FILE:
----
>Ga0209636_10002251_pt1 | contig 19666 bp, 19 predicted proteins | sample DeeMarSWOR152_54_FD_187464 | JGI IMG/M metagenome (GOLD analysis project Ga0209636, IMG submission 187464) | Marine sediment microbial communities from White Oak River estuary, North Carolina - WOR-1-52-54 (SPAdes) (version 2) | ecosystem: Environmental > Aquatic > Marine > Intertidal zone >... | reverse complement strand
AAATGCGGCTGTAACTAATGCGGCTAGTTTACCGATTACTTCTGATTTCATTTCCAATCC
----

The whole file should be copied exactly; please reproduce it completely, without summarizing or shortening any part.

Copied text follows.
>Ga0209636_10002251_pt1 | contig 19666 bp, 19 predicted proteins | sample DeeMarSWOR152_54_FD_187464 | JGI IMG/M metagenome (GOLD analysis project Ga0209636, IMG submission 187464) | Marine sediment microbial communities from White Oak River estuary, North Carolina - WOR-1-52-54 (SPAdes) (version 2) | ecosystem: Environmental > Aquatic > Marine > Intertidal zone >... | reverse complement strand
AAATGCGGCTGTAACTAATGCGGCTAGTTTACCGATTACTTCTGATTTCATTTCCAATCC